These attributes are key contributors to our leading market share positions. Our leading positions are favorable for potential new business as customers recognize the value of engaging a best-in-class partner.

Broad Platform of Mission-Critical Environmental and Maintenance Services

Our broad platform of essential environmental and maintenance services has enabled us to become a leading service provider to our power generation customers. In our end markets, we are the only service provider offering a suite of CCR management and recycling, environmental remediation and outage maintenance services. Compared to service providers with more limited scope, our platform allows our customers to gain efficiencies and reduce the number of vendors on their sites by sourcing multiple required offerings from a single, trusted partner.

The national scale of our operational footprint is also a key differentiator as many of our competitors are localized, focusing on a single geographic area (sometimes isolated to a single plant). We operate in 22 states across the country, resulting in an overall footprint and density in key markets that we believe is difficult to replicate. Our national reach enables us to successfully pursue new business within our existing customer base and attract new customers while providing consistent quality, safety and compliance standards.

Long-Term Partnerships with Leading Power Generators

Our customers are some of the largest power generation companies in the U.S., including Exelon Corporation, Duke Energy Corporation and Dominion Energy, Inc. Given the essential nature of our services, our on-site personnel become integrated into the daily procedures of each facility, seamlessly working with utility employees to provide uninterrupted operations. This co-location and integration into the daily operations results in direct relationships with key decision makers at every level within our customers’ organizations. This embedded partnership deepens customer connectivity and drives longer customer tenure. In some cases, these relationships have spanned over 20 years. As an example, LG&E and KU, which are currently owned by PPL, have been customers for 21 years, and members of our management team have provided mission-critical services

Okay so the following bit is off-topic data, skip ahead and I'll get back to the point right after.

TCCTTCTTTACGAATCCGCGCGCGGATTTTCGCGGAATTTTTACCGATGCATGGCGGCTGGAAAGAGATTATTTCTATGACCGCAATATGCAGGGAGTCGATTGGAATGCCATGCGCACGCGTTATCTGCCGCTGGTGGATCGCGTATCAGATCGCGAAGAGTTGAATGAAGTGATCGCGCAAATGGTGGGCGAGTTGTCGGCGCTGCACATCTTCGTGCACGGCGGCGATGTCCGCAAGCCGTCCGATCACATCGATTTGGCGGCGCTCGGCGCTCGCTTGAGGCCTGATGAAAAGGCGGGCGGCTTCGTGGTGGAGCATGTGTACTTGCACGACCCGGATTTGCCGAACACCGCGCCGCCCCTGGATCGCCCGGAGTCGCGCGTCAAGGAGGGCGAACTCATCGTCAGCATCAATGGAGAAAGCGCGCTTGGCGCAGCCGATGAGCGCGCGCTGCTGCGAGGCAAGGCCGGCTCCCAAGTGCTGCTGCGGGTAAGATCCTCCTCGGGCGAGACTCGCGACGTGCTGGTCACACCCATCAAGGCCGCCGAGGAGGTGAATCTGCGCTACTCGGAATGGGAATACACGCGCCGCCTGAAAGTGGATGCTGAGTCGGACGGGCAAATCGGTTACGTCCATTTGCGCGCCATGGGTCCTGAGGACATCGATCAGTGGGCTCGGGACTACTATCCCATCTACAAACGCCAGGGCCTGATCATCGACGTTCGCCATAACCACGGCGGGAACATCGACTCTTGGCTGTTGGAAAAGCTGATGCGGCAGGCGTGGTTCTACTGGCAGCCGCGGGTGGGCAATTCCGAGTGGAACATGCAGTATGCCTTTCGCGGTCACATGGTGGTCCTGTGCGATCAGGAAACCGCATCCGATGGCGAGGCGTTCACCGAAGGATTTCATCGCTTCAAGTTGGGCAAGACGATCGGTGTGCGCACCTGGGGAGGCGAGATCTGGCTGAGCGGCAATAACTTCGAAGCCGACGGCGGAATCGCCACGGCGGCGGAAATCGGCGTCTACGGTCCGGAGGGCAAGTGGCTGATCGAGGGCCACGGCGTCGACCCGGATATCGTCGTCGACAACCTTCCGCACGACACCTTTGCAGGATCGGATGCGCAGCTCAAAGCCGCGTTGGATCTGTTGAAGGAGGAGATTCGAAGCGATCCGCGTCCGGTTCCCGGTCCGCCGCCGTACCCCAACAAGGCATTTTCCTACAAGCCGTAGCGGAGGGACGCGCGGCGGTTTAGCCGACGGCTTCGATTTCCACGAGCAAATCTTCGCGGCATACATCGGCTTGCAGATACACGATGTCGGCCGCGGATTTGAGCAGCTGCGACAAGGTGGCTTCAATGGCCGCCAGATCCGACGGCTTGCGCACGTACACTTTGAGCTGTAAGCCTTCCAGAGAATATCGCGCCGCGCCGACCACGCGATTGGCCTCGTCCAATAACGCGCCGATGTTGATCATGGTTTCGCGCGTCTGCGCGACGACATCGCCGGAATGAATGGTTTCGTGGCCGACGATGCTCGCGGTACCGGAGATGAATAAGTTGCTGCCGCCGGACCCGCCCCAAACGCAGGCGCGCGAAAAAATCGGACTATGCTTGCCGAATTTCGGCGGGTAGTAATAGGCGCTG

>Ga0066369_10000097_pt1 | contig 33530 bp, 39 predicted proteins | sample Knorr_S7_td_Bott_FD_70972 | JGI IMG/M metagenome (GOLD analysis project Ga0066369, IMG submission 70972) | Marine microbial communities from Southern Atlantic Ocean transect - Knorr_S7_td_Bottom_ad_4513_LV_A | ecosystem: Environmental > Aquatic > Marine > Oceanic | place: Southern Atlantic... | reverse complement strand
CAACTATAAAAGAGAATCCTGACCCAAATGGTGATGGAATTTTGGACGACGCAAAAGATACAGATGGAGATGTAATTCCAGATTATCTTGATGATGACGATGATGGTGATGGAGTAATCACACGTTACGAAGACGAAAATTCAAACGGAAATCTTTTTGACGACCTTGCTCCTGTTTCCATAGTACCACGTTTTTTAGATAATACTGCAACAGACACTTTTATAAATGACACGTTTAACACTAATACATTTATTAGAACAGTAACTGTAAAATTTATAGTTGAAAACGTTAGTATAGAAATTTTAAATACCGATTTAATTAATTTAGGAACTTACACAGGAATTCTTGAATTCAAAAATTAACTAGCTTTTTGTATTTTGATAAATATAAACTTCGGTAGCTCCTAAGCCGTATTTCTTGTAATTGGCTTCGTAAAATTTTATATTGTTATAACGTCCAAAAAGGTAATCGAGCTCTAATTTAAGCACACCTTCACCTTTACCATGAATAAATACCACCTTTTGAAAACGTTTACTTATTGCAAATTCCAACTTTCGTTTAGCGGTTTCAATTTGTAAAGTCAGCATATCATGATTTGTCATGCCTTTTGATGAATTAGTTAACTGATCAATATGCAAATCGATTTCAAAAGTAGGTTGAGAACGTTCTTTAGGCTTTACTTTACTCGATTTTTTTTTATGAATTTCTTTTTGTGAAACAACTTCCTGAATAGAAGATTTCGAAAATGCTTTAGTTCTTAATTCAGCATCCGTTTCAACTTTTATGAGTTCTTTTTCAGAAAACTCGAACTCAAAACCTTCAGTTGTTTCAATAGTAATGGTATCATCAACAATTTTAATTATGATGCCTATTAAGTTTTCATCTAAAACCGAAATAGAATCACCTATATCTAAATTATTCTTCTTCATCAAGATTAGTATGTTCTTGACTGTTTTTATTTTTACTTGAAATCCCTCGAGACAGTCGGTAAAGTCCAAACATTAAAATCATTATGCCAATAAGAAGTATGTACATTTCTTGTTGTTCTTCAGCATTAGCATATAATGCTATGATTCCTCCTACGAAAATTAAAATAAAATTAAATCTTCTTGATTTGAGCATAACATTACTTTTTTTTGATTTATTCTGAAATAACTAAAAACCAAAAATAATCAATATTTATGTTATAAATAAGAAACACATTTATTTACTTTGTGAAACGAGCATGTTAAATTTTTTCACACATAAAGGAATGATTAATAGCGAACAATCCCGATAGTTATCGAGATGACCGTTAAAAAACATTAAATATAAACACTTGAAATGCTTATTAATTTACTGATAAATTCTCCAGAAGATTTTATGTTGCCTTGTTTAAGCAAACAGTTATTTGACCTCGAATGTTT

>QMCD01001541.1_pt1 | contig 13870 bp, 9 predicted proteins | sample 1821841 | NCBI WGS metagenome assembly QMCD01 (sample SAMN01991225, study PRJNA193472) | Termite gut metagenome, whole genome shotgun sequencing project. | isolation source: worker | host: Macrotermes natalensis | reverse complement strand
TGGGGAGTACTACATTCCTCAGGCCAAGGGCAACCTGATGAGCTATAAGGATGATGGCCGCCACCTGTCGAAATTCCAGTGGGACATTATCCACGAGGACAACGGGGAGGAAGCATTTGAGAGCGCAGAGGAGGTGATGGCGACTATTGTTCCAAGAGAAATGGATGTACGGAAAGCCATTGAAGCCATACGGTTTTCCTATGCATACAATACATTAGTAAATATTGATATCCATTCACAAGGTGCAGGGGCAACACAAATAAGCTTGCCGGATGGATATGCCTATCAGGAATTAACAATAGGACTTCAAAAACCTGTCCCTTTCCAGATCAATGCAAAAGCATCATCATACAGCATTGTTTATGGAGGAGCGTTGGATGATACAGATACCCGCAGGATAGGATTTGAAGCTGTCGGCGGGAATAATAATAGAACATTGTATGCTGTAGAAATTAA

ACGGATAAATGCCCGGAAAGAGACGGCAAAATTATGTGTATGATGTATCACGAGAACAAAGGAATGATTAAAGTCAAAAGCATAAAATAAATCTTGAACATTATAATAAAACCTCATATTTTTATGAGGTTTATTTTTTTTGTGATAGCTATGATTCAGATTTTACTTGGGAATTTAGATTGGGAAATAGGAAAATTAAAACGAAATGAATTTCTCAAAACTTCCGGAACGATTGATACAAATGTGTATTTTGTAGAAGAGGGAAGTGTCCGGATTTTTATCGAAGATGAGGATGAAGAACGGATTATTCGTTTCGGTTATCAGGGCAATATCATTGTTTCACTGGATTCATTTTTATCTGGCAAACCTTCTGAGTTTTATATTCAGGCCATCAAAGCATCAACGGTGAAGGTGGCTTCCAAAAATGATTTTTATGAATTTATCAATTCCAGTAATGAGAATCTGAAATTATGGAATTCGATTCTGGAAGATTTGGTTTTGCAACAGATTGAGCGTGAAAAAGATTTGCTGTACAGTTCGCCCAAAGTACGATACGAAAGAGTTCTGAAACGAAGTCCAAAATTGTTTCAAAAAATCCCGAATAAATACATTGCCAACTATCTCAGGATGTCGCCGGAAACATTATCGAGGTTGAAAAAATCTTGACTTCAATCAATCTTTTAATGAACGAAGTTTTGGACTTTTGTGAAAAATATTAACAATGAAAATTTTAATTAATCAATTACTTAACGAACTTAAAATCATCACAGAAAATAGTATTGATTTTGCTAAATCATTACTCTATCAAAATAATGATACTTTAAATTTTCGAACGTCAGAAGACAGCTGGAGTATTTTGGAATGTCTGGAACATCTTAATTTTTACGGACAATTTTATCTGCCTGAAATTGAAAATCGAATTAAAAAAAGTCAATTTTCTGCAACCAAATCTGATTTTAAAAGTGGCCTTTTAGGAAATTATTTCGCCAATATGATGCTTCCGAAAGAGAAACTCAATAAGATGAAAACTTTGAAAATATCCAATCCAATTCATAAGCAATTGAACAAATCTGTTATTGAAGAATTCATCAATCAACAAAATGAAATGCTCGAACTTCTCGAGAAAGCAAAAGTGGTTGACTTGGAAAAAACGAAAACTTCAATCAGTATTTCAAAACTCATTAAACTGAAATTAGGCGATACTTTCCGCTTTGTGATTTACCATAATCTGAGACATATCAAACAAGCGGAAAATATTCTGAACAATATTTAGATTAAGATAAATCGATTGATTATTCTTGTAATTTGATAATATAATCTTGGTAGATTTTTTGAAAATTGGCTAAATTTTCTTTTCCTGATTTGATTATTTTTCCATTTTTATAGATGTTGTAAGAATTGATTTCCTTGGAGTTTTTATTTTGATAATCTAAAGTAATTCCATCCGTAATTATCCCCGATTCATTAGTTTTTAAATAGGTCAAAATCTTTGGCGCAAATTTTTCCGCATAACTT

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to Exelon Corporation for over 15 years. These long-term relationships led to Exelon entrusting us with the outage maintenance needs across their nuclear fleet. We have also demonstrated the ability to grow our service offerings with a single customer. We first provided Duke Energy Corporation with Byproduct Sales in 2001 at two plants and now provide all of our coal-related services across nine of their plants. These long-term relationships are critical for the renewal of existing contracts, winning incremental business from existing customers at new sites, and adding new customers. For example, over the last five years, we have achieved an approximately 90% renewal rate for contracts in our Fossil Services offerings up for renewal.